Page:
PM Rutte’s party wants stricter rules for doing business in China

THE HAGUE - Ruling party VVD wants stricter rules for Dutch companies that do business in China. Before investing in China, companies with important technologies should be subjected to a security check to prevent technological knowledge from falling into Chinese hands, VVD parliamentarian Ruben Brekelmans said to BNR.

According to Brekelmans, the rules that already apply to exporting certain technologies to China are not enough. He said that a Dutch company that establishes itself in China could enter a partnership with a local company without any obstacle. "If there is a startup that develops technology relevant to the Chinese army, then that Duch company can simply do business in China and close a joint venture," he said.

The Netherlands needs to implement legislation now because China will continue to get hold of Western technology, Breukelman said to the broadcaster. "There are still a number of gaps in China's development," he said. "As Europe and as the Western world, we have to be very careful that we don't fill those gaps because we make our technologies too easily available."

What the security check should look like, Breukelman does not know yet. "I am now looking at what kind of roles you should set up for that." According to him, you can't just assume the good intentions and choices of Dutch companies involved. "We still see companies entering into a joint venture in good faith. Then it turns out later the Chinese communist party is part of that company after all," he said.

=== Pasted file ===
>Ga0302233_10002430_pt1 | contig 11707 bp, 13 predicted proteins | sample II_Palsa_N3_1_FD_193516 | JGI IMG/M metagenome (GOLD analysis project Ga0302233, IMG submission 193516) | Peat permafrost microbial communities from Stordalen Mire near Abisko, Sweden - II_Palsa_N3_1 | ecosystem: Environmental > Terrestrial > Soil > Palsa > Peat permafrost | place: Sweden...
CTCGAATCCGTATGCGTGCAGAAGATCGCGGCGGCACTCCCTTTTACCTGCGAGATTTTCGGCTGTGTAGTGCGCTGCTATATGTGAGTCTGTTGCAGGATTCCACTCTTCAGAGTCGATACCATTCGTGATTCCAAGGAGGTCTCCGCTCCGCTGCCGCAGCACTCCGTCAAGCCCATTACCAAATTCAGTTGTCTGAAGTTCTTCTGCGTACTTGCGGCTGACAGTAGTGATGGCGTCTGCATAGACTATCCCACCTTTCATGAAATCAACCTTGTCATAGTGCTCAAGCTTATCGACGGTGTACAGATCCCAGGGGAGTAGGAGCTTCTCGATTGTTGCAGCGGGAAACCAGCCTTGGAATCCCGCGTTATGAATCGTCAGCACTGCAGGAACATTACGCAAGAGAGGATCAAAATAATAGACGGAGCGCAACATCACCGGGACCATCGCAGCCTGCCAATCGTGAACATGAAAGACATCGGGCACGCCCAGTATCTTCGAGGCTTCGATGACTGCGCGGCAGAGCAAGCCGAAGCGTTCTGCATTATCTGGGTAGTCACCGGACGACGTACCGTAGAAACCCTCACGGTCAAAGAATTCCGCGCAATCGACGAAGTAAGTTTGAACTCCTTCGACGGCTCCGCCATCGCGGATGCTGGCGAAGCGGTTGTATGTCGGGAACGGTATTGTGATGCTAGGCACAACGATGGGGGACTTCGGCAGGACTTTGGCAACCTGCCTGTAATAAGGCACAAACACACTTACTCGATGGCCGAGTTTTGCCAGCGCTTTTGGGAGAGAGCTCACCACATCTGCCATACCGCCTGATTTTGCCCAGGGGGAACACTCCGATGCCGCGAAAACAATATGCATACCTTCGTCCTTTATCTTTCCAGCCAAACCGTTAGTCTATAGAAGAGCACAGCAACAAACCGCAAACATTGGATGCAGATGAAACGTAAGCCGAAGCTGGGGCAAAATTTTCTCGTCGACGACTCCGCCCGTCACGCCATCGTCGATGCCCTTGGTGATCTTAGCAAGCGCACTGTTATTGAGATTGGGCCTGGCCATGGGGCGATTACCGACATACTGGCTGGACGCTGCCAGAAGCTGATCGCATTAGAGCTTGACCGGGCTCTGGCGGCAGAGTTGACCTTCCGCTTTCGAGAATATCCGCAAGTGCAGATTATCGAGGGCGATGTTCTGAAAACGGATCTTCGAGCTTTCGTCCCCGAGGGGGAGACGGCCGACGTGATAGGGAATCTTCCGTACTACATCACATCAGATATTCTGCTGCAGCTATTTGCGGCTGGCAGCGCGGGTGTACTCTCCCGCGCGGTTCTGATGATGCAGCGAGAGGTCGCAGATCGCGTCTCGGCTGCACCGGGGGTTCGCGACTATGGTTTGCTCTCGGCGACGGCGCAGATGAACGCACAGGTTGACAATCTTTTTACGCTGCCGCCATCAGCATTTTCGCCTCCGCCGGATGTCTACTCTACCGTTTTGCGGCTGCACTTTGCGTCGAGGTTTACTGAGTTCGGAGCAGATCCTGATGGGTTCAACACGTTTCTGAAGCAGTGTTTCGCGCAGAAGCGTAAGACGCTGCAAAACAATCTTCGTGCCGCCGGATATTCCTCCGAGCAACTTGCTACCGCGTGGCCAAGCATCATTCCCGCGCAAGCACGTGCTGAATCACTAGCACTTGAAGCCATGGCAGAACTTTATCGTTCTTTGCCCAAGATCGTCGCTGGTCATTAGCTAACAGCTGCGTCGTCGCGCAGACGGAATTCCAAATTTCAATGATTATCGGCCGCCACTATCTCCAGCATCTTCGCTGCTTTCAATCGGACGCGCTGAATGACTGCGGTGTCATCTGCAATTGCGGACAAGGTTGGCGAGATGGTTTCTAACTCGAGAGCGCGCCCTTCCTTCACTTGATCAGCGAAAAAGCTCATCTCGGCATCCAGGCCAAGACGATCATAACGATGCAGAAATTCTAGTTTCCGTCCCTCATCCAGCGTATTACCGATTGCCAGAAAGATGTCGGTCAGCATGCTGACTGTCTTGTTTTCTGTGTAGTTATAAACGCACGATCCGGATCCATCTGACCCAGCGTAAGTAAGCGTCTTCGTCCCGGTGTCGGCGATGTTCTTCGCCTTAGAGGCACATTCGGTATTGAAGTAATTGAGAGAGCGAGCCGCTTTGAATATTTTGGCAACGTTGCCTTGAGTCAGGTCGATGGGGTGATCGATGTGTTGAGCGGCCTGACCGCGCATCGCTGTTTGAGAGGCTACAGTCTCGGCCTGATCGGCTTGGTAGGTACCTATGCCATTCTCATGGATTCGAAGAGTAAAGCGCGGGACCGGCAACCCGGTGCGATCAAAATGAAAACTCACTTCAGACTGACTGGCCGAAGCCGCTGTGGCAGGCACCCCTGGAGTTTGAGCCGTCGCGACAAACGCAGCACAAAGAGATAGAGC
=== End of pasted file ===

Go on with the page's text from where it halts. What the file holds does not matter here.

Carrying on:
Boudewijn Poldermans of the China Business Council told BNR that things are much more nuanced than Brekelmans claims. Some of the facts are also "different," he said to the broadcaster.

 

"Today, 80 percent of companies in China are 100 percent owned by foreign parties. Joint ventures are rare and only in certain sub-sectors," Poldermans said. "Companies can also decide for themselves whether they want to invest with sensitive technology in countries like Russia and China. There are regulations in Europe and the United States against the transfer of sensitive technology. There is certainly no longer any question of coercion. The forced transfer of technology is not correct. There is no Chinese law that prescribes that. It is not true that companies that want to be active have to do so in a joint venture."




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